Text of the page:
Frequent users of Seawall Park can rest assured they won’t lose nighttime access to the park for at least the next nine months.
Rene Neff, Dominique Emerson and Bruce Allen of the Langley City Council voted to follow the recommendation of the Parks and Open Space Commission to table the park’s potential closure for six months, while also tacking on an additional three months so that more research can be conducted into the severity of illicit behavior that has occurred at the park.
The extension, proposed by Emerson, will allow additional data collection during the summer when illicit activity has been more active in the past, she said.
Councilman Thomas Gill was the lone opposing vote against the decision; Councilwoman Ursula Shoudy was not present at the meeting because of a dental emergency. Gill did not explain his “no” vote during the meeting and could not be reached for comment by press time Friday afternoon.
The city council directed the Langley Police Department to continue documenting incidents of when and where drug paraphernalia are found at all of the city’s parks. At the end of the nine months, sometime in September, the council will revisit the topic for review. A discussion could occur in October if the city council so chooses, Mayor Tim Callison said.
Tuesday night’s decision was another chapter in what has been a long conversation by the city council and the community since September. It all began when Police Chief David Marks proposed the city council close Seawall Park at nighttime after finding 40 syringes in the span of two weeks in August. The city council heeded his advice, and the testimonies of others who felt drug paraphernalia found at the park was a health risk, when it voted 4-1 in October to close the park from 12-6 a.m.
At their following monthly meeting, however, city council members tabled the plans to close the park at nighttime after a number of Langley residents and interested parties packed into City Hall to oppose the decision.
In a later interview with The Record, Marks agreed with Emerson that activity could ramp up again during the summertime. Marks said there are also benefits to gathering more information to make an informed decision.
But Marks remains a steadfast advocate for the park’s closure. Marks believes the problem has only subsided because a spotlight has been put on the parks through the press and by the community. Marks also claimed the police department has found “a lot” syringes in the past but it was not recorded.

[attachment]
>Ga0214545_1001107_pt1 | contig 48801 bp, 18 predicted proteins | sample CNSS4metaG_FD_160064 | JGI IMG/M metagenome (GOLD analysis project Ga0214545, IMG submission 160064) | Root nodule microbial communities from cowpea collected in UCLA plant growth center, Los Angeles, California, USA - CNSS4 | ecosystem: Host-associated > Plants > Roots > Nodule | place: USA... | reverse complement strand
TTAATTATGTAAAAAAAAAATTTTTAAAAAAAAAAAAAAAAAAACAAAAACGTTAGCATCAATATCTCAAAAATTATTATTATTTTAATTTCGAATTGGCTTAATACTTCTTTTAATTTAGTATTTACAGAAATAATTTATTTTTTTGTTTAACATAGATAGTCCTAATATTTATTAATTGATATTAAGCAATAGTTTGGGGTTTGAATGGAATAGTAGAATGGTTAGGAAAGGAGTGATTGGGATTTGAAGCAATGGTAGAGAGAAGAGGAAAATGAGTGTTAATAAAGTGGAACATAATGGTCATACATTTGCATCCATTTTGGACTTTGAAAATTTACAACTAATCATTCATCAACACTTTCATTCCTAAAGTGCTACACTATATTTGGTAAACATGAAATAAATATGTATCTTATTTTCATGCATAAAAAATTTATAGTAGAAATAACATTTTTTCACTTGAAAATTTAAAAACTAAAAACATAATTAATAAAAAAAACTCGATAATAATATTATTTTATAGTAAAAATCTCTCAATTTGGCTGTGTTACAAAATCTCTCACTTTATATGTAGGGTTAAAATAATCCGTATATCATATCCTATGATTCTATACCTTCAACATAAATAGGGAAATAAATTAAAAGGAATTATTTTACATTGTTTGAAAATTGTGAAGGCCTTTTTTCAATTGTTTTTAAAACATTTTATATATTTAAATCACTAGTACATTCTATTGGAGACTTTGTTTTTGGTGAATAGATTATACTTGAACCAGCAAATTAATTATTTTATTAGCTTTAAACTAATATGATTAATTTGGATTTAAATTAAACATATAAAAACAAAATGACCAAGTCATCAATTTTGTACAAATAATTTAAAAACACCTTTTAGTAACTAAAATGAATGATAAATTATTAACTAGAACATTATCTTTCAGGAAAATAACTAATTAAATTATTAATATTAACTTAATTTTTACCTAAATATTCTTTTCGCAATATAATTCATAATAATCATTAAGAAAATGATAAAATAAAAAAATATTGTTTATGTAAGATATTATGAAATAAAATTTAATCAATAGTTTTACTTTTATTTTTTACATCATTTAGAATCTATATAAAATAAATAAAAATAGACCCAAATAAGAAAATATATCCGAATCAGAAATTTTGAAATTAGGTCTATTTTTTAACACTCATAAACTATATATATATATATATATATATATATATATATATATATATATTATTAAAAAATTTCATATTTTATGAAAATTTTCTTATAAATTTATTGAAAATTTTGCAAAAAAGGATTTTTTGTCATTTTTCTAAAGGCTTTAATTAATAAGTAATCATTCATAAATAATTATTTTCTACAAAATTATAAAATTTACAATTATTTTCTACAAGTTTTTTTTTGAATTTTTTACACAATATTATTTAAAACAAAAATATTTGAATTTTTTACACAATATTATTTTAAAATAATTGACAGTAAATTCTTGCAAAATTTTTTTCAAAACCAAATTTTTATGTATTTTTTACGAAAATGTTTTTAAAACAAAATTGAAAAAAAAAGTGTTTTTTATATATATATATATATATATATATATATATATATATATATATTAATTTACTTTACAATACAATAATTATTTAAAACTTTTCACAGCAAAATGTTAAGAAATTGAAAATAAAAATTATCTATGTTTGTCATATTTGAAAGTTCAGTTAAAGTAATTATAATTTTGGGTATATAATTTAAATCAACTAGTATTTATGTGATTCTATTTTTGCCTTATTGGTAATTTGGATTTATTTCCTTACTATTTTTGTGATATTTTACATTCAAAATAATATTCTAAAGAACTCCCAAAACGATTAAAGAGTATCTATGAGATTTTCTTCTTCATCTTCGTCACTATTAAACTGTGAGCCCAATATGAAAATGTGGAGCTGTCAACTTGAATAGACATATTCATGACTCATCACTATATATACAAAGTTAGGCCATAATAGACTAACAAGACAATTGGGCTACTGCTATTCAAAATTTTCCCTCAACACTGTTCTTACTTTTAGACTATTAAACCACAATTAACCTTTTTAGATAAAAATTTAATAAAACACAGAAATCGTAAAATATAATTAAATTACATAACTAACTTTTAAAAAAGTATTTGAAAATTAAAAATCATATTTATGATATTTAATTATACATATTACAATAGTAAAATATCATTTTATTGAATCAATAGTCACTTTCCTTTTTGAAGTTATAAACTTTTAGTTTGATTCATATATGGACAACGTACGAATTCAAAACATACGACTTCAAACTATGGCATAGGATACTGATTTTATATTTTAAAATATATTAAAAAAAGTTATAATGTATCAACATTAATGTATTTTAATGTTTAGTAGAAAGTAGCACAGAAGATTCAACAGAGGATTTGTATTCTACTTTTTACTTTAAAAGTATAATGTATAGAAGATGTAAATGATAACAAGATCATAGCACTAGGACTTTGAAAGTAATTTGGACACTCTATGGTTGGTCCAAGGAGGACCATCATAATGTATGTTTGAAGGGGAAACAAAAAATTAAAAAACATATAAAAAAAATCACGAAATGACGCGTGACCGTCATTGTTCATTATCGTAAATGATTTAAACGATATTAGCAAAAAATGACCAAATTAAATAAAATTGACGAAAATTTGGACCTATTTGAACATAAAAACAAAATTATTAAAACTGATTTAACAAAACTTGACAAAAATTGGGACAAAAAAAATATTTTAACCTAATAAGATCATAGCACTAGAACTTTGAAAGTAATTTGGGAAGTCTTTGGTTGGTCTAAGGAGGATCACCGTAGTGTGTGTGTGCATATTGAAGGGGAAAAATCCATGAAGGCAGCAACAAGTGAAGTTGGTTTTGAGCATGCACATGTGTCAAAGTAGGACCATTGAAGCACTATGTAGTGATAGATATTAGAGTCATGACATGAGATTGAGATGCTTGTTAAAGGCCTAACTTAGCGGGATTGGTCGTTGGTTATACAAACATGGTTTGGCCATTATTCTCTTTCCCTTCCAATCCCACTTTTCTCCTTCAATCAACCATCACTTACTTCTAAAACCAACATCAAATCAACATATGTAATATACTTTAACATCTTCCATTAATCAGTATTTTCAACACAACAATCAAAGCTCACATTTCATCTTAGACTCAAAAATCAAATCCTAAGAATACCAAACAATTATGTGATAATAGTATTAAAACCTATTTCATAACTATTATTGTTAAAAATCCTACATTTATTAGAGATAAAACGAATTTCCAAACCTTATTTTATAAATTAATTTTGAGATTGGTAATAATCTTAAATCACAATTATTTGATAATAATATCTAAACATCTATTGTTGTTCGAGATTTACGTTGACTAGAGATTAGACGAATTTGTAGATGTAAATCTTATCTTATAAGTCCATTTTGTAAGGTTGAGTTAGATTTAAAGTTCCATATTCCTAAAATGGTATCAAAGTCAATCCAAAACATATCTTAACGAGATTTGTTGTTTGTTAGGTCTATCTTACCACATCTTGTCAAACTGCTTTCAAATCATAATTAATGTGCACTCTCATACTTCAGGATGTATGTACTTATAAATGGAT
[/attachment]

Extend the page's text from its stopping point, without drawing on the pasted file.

Only two syringes have “officially” been found by the police department since August.
“I’m convinced it’s going to come back,” Marks said. “I don’t think we’re done with it.”
Marks also made an informal request at the meeting that the decision regarding Seawall Park be taken to the public for a vote, though he was aware that such a vote was likely not possible to be put on a ballot. Marks said that while outspoken critics of the potential closure have made their voices loud and clear at city council meetings, there is strong support for its closure amongst property owners and residents.
The city council did not acknowledge his request and continued with its motion to wait nine months.
In a later interview, Callison said Langley has a representative government and that a public vote would move it toward a “direct democracy.”
“That’s not how we operate,” Callison said. “…It would really diminish the role of the city council to express the will of the people.”
Neff, who is in her 12th year on the city council, felt the decision to wait over half a year was an opportunity for compromise. Neff said the collective voices of those who do not wish the park to have hours are currently louder than those who do.
“That’s the problem when people don’t come in and state their opinions,” Neff said. “It makes the council’s job difficult. I feel like at this point, we’ve heard a tiny bit from a couple property owners and a tiny bit from some people in town who would like to see the park have hours. They are very few compared to the people who have come and said they don’t want hours.”
Progress was also made in thwarting illicit behavior at Seawall Park. The city council instructed city staff to look into erecting a fence on a “temporary basis” along the bluff, stopping access to the underside of First Street businesses. The fence would keep people from trespassing, but may also help calm fears that trespassers might accidentally start a fire which could spread to other First Street buildings.
That effort will require both a meeting with private property owners and a conversation with the city’s attorney, Callison said.
Increasing vegetation along the bluff and increasing patrol activity by police are also moving forward as solutions to the problem.
The proposed fence would likely be built along the toe of the bluff.
“That would be another obstacle people who have to overcome to get into the bluff area,” Callison said.